More the the longest and most unwieldy title for a photobook ever, Alan Huck’s I Walk Towards the Sun Which is Always Going Down is his partially fictional chronicle of some amount of time spent living in and roaming around Albuquerue, NM, turned into a sort of novelistic meditation on place and photography.

Weaving together his photographs—mostly black & white with some color scattered throughout—with personal reflections, quotes, and snatches of poetry, I walk… Huck has made something that’s part photobook, part memoire, and all something that I both wish I had made and think I might possibly have the ability to get close to.

Unlike Corbeau, which I recently reviewed and said I couldn’t even imagine making something so engaging, I walk… is right up my street, as they say. It’s not meant to be anything really universal or reaching towards anything particularly personal. Instead, it’s all about Huck and his meanderings, both on foot and in thought. Sure, he’s made something that gestures towards the universal—everyone walks, and most everyone walks some in places with which they have limited familiarity—but is entirely rooted in his personal experience and personality.

He quotes liberally, from sources as varied as Michel de Certeau and Andrei Tarkovski, Italo Calivo and W.G. Sebald, D.H. Lawrence and Bugs Bunny, and his photographs are of the post-Eggleston, Democratic Forest world, where anything is photographable, showing the back alleys and side roads of Albuquerque. There’s little of any inhabited-looking place, none of the skyscrapers or downtown buildings, few buildings at all, though, looking again, there are more than I remember. Sometimes, some bits of the lower buildings appear in the distance; sometimes he wanders down into a neighborhood or behind a building, but mostly it’s official and unofficial trails, some paved, and the sort of infertile land in unused parts of the city, exactly the sorts of places I would wander, and do, more or less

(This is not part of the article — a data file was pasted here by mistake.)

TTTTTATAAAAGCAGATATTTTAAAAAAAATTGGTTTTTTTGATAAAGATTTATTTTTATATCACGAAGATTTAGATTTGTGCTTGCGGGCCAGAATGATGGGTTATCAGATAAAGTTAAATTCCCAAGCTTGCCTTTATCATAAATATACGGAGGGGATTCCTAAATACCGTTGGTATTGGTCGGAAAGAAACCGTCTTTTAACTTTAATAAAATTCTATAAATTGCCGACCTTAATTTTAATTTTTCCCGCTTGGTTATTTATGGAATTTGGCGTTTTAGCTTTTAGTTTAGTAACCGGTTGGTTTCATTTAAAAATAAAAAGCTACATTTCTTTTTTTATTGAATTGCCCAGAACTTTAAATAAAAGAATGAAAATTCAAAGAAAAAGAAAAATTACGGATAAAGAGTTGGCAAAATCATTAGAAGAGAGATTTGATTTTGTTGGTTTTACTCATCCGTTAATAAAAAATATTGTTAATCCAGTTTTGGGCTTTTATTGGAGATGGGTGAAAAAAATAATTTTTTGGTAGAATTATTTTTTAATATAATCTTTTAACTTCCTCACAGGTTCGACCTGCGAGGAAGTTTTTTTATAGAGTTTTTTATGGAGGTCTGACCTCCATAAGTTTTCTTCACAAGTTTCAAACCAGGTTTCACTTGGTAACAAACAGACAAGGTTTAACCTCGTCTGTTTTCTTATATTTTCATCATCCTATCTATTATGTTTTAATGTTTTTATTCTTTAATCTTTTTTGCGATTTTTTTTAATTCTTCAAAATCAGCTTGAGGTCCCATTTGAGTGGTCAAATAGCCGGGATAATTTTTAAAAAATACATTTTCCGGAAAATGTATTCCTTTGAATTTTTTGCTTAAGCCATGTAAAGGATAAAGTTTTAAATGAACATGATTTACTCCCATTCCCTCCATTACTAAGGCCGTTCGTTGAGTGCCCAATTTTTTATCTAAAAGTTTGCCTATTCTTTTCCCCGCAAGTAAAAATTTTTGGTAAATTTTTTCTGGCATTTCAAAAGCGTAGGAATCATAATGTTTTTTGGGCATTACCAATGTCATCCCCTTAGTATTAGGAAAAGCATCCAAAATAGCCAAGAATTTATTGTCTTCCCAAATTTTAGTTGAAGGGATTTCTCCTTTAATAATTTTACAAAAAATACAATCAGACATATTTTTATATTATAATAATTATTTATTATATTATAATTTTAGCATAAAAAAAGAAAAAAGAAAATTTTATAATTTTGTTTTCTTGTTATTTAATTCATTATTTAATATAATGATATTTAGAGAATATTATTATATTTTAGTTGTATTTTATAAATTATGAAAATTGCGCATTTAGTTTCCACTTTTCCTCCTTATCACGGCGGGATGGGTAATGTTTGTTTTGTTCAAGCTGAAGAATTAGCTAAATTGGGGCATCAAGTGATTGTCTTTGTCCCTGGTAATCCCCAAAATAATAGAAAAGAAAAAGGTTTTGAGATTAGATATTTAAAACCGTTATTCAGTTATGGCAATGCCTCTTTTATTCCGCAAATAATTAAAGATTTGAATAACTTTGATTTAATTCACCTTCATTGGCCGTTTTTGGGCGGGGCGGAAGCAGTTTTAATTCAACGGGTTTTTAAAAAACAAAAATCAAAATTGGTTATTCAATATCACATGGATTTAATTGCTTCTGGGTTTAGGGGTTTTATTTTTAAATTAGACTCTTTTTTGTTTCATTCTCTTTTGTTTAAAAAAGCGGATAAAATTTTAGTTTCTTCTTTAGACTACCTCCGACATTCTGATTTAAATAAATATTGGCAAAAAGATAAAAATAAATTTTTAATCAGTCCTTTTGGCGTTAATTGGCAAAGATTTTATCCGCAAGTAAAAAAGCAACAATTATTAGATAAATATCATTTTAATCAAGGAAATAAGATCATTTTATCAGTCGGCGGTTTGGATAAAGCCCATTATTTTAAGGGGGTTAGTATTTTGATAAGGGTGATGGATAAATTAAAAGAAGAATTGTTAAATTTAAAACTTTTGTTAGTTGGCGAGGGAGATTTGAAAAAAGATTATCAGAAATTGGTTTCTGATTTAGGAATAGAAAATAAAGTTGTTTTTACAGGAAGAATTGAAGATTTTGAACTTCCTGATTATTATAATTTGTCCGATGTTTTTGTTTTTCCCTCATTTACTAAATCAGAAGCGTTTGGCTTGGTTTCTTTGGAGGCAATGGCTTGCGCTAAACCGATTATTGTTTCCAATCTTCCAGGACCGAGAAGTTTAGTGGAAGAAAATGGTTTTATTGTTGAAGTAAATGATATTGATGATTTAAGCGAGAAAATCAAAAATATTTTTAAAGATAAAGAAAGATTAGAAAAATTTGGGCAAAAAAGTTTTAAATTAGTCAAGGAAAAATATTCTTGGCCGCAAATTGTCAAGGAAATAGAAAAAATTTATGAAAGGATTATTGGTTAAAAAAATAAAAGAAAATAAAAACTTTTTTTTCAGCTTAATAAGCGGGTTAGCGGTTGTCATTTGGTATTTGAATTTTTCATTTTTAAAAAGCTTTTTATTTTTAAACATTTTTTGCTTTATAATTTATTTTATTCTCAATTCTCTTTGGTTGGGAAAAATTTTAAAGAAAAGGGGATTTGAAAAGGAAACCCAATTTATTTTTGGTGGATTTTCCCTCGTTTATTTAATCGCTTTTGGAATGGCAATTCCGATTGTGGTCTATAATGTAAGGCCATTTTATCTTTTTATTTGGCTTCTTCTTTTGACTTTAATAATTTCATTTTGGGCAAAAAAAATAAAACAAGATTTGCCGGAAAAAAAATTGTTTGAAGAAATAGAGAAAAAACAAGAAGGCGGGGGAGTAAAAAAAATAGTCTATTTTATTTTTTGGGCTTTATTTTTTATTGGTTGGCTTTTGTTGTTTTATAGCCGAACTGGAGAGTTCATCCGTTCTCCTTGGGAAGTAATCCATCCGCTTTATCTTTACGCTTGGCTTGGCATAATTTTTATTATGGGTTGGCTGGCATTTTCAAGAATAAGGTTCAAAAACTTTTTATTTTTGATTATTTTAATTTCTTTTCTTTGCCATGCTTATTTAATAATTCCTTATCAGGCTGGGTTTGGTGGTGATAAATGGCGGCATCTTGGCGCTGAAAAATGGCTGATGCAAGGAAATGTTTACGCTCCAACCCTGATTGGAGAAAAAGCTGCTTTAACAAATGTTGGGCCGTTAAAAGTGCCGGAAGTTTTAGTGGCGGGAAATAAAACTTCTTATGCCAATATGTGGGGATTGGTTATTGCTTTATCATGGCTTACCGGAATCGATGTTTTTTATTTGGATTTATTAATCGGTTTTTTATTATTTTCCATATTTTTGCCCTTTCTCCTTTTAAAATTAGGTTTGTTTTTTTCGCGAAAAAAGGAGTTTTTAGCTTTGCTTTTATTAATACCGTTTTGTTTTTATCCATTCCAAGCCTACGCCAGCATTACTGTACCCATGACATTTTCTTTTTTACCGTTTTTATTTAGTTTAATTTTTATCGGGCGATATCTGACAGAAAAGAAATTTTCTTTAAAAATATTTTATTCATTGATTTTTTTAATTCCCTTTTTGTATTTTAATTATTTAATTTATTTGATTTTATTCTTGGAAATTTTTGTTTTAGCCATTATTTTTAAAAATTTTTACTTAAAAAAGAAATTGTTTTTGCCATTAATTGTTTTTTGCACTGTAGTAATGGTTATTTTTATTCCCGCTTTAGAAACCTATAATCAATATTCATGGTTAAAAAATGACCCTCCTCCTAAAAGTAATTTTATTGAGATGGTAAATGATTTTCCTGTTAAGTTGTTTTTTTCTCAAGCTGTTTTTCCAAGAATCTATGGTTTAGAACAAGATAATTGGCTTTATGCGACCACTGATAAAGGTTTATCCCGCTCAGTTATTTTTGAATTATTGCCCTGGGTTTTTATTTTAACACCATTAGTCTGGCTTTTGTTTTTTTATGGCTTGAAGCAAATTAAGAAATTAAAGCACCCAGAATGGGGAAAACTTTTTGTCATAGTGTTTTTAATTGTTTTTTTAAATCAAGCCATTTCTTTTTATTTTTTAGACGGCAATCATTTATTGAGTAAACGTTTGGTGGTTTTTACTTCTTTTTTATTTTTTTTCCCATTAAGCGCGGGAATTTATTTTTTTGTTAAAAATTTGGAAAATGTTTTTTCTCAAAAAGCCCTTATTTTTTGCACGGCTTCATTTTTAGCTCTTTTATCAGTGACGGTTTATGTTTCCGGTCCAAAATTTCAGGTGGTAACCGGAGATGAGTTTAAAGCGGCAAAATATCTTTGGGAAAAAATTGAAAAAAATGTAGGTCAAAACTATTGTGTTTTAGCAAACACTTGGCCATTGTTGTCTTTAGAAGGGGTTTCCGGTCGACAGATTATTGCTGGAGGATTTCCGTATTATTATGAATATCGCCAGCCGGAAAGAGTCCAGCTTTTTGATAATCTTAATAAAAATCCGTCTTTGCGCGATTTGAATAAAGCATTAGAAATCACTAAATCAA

Huck begins his book with a handful of quotes about… what else? Beginning: “Begin at the beginning… then stop.” “Begin anywhere.” “The sole of my shoe was beginning to come apart at the heel…” (Lewis Carrol, John Cage, Huck.) and then it’s all about walking around. He mentions the place he rented, all the books on the shelf, some of which he later quotes, and one he later shows held in a hand, I’m guessing something like a selfy. And this hand, arm and part of a leg is the closest he gets to a portrait. A human shadow appears in an earlier image, and he mentions stopping to talk to a man with an antelope horn horn who doesn’t seem to interested in talking. Other than that, there are no other people in Huck’s Albuquerque, and I get the feeling that, other than the Bugs Bunny joke, he could’ve made the book most anywhere, as long as it was out of the way.

And that sorta makes it for me. There’s


Overall, I walk toward the sun which is always going down rates a highly recommended 4.5 stars.

Mack is sold out, and I’m not surprised: Huck’s book came out nearly two years ago at time of writing. But you can find copies at the usual source(s), and for not a whole lot more than they sold new. After all, it’s a paperback, somewhat reminiscent in design and feel to that group of Bukowski reprints that came out in the mid 1990s, but without the deckled edge, and if memory serves. It feels great in the hand, and reads beautifully.

Interestingly, I had trouble finding it at Bookfinder. Searching by author “Huck” and title “I walk towards the sun” gave me two results, both with some German in the description and both in the UK, so I turned to ISBN. The ISBN in the back of my copy of the book is 978-1-912339-58-7, which is Brad Feuerhelm’s Dein Kampf… Mack has the ISBN as 978-1-912339-46-4, so I’m guessing there was a misprint somewhere… hopefully it’s not in the whole run and my copy is extra special for this, though that doesn’t matter much: I’ll be holding on to this one, no question.

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